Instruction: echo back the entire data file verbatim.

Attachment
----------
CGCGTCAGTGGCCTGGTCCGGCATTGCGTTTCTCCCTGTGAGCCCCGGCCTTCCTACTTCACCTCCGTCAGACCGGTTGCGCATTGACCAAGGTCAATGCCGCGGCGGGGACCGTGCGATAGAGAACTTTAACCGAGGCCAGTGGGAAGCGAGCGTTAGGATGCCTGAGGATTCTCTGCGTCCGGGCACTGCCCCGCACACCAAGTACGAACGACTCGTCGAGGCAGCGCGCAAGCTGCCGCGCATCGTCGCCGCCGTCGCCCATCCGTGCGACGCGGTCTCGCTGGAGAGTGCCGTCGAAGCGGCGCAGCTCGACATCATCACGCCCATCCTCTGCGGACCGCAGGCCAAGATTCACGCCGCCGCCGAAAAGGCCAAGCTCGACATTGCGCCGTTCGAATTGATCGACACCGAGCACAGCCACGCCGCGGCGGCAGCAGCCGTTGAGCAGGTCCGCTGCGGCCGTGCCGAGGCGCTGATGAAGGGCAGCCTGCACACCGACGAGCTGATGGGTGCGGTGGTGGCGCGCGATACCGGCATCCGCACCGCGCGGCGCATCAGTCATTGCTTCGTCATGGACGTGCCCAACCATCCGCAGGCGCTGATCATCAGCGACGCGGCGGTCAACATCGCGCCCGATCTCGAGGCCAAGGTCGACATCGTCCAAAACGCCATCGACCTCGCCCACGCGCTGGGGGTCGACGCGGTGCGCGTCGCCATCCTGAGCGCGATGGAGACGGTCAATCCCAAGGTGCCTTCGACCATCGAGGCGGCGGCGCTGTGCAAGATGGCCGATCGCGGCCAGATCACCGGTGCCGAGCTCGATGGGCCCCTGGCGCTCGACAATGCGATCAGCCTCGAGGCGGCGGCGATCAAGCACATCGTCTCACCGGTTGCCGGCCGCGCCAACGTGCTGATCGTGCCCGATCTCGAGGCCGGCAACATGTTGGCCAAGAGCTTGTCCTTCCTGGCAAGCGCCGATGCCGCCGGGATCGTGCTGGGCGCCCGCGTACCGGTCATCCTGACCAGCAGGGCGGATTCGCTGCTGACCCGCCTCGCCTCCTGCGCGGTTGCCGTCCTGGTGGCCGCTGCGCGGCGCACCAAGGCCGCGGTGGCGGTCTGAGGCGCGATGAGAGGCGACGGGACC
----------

CGCGTCAGTGGCCTGGTCCGGCATTGCGTTTCTCCCTGTGAGCCCCGGCCTTCCTACTTCACCTCCGTCAGACCGGTTGCGCATTGACCAAGGTCAATGCCGCGGCGGGGACCGTGCGATAGAGAACTTTAACCGAGGCCAGTGGGAAGCGAGCGTTAGGATGCCTGAGGATTCTCTGCGTCCGGGCACTGCCCCGCACACCAAGTACGAACGACTCGTCGAGGCAGCGCGCAAGCTGCCGCGCATCGTCGCCGCCGTCGCCCATCCGTGCGACGCGGTCTCGCTGGAGAGTGCCGTCGAAGCGGCGCAGCTCGACATCATCACGCCCATCCTCTGCGGACCGCAGGCCAAGATTCACGCCGCCGCCGAAAAGGCCAAGCTCGACATTGCGCCGTTCGAATTGATCGACACCGAGCACAGCCACGCCGCGGCGGCAGCAGCCGTTGAGCAGGTCCGCTGCGGCCGTGCCGAGGCGCTGATGAAGGGCAGCCTGCACACCGACGAGCTGATGGGTGCGGTGGTGGCGCGCGATACCGGCATCCGCACCGCGCGGCGCATCAGTCATTGCTTCGTCATGGACGTGCCCAACCATCCGCAGGCGCTGATCATCAGCGACGCGGCGGTCAACATCGCGCCCGATCTCGAGGCCAAGGTCGACATCGTCCAAAACGCCATCGACCTCGCCCACGCGCTGGGGGTCGACGCGGTGCGCGTCGCCATCCTGAGCGCGATGGAGACGGTCAATCCCAAGGTGCCTTCGACCATCGAGGCGGCGGCGCTGTGCAAGATGGCCGATCGCGGCCAGATCACCGGTGCCGAGCTCGATGGGCCCCTGGCGCTCGACAATGCGATCAGCCTCGAGGCGGCGGCGATCAAGCACATCGTCTCACCGGTTGCCGGCCGCGCCAACGTGCTGATCGTGCCCGATCTCGAGGCCGGCAACATGTTGGCCAAGAGCTTGTCCTTCCTGGCAAGCGCCGATGCCGCCGGGATCGTGCTGGGCGCCCGCGTACCGGTCATCCTGACCAGCAGGGCGGATTCGCTGCTGACCCGCCTCGCCTCCTGCGCGGTTGCCGTCCTGGTGGCCGCTGCGCGGCGCACCAAGGCCGCGGTGGCGGTCTGAGGCGCGATGAGAGGCGACGGGACC